NewtonPhysics can do this example
and yes a objecttype vehicle for the newton plugin is also on my todo list .
But I'm not sure how to implement the movement . In the way demonstratet in the example (model assigned to a path , then baked) or with forces (forward,brake and turning left,right).
[/quote]

Steffen,

Is it possible to create a plugin that simply detects two surfaces touching thereby preventing one object from intersecting another? In other words, simply enabling the animator to drag one object against another in real time within the chor (the purpose would simply be for positioning...no dynamic calculations necessary).

I'll send you a blank check if you can do it! David, do you have a spare blank check?

Nos

#6 itsjustme

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Posted 05 July 2006 - 03:47 PM

Is it possible to create a plugin that simply detects two surfaces touching thereby preventing one object from intersecting another? In other words, simply enabling the animator to drag one object against another in real time within the chor (the purpose would simply be for positioning...no dynamic calculations necessary).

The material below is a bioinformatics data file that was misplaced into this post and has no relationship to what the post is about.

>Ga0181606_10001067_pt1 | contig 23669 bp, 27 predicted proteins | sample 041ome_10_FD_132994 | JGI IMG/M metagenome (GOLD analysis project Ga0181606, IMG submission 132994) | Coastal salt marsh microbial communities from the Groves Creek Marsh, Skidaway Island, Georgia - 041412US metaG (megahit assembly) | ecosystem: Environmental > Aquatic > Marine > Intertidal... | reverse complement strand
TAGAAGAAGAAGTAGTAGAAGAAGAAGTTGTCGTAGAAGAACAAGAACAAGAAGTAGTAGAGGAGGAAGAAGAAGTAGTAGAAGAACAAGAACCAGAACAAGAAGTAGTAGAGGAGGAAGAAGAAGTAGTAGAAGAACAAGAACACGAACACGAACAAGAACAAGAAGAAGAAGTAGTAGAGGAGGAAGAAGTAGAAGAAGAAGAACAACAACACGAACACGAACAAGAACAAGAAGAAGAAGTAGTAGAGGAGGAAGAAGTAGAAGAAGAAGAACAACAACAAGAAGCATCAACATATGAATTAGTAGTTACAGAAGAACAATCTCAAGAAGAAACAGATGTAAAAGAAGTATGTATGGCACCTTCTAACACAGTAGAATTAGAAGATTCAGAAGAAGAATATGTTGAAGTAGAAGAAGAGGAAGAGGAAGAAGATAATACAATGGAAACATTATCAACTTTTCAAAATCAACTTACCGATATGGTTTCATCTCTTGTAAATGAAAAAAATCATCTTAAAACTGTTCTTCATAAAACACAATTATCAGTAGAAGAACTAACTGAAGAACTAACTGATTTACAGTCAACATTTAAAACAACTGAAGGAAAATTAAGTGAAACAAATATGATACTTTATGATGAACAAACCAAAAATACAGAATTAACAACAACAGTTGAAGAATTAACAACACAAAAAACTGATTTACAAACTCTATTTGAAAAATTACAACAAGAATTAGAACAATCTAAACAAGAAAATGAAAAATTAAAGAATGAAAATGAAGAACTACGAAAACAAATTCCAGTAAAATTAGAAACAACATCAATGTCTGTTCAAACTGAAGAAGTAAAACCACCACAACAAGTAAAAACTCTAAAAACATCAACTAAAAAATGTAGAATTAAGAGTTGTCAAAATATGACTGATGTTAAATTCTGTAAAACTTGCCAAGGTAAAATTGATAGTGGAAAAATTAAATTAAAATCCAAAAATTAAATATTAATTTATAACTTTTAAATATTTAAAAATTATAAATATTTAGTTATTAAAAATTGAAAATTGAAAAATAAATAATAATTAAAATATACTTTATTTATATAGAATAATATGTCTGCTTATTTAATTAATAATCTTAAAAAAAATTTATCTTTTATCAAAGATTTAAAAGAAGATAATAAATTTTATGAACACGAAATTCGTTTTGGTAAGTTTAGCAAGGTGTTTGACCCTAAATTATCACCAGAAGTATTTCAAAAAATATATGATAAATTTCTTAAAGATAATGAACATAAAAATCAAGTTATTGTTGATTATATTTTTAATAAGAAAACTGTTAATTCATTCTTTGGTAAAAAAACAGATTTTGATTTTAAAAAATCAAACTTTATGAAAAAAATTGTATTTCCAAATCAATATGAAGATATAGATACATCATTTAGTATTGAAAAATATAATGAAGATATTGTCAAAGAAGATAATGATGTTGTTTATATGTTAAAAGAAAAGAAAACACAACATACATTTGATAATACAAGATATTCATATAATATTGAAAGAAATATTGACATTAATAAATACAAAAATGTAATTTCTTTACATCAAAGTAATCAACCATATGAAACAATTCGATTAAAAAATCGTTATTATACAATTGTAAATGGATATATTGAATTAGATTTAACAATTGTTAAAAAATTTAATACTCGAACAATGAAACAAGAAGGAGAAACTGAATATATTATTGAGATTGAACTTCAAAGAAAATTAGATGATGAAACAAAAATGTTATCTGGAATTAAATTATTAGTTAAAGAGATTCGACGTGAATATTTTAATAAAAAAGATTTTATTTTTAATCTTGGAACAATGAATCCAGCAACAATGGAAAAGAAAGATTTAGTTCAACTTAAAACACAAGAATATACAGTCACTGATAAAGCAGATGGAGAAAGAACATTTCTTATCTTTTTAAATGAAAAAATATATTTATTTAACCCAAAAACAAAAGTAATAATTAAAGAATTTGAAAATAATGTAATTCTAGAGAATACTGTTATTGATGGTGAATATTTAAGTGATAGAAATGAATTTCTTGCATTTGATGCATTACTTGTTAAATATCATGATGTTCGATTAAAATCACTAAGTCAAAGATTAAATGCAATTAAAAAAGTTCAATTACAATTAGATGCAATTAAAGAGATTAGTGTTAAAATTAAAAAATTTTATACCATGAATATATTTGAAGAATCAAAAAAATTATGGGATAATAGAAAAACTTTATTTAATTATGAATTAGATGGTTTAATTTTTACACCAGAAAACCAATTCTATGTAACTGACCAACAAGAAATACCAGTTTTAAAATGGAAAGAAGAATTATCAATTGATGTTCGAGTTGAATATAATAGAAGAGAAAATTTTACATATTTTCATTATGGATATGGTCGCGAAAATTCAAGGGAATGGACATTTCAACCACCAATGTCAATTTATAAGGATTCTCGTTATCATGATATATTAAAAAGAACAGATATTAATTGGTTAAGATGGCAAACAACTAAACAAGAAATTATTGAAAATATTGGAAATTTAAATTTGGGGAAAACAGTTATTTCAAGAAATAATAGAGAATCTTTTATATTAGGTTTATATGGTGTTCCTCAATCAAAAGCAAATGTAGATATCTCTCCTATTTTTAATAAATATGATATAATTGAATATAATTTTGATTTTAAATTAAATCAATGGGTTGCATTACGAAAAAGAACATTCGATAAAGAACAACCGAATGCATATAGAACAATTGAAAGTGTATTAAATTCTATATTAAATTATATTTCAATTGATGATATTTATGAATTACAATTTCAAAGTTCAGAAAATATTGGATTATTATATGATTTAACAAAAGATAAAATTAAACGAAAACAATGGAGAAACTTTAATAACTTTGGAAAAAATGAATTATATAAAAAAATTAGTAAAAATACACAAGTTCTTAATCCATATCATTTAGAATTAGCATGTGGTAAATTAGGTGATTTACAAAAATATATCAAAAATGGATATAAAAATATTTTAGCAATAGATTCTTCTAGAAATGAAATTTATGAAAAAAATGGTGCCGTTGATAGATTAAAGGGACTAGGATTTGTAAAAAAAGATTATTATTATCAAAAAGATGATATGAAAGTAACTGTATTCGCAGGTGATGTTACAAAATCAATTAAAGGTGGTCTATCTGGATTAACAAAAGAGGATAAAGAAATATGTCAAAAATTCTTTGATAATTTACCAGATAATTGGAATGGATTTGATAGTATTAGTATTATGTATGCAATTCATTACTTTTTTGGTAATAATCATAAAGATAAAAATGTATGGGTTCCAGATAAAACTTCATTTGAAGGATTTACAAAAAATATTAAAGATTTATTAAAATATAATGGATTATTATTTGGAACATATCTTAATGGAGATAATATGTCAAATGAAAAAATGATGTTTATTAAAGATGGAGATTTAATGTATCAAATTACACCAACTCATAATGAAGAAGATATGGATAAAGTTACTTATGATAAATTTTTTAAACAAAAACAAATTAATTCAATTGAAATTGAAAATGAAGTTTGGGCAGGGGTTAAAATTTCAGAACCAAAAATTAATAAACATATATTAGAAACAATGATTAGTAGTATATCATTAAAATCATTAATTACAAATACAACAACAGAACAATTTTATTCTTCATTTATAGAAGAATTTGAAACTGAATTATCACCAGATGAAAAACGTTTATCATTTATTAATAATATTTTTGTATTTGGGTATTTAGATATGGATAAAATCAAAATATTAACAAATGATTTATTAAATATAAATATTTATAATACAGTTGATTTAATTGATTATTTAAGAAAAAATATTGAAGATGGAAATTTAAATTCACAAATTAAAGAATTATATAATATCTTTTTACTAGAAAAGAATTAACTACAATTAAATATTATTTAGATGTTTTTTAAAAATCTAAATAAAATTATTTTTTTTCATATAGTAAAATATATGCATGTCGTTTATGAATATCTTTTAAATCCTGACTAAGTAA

Cloth does it, but I don't know how you would set it up to do what you're after...it may or may not work for your problem.

#7 ddustin

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Posted 05 July 2006 - 04:12 PM

Surface constraint will work, kind of... My vehicles rarely stay on the road, and I usually make the road its own model, so when the vehicle leaves the road, so does the constraint. I would like to just keep the wheels in contact with surfaces. It would save me a lot of time. David
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#8 Nosferatu

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Posted 05 July 2006 - 07:41 PM


Is it possible to create a plugin that simply detects two surfaces touching thereby preventing one object from intersecting another? In other words, simply enabling the animator to drag one object against another in real time within the chor (the purpose would simply be for positioning...no dynamic calculations necessary).


Cloth does it, but I don't know how you would set it up to do what you're after...it may or may not work for your problem.



Yes, that' the idea I'm after, just a simple sensing of surfaces touching. It would be so much easier to animate vehicles on an irregular road, and there would be countless other uses. It's nice to be able to drag an object around in the chor and judge its position by sensing its collisions with other objects.

#9 KenH

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Posted 06 July 2006 - 02:31 AM

Well, if it's a flat road/table, once you've dropped the object, you can drag it from within the camera and it will stay at the same level. But I understand it's not the same thing. I imagine collision detection like that would use alot of computer resources. Maybe it's possible though.....so get your feature request into AM: Reports. It would be a cool thing to be able to do.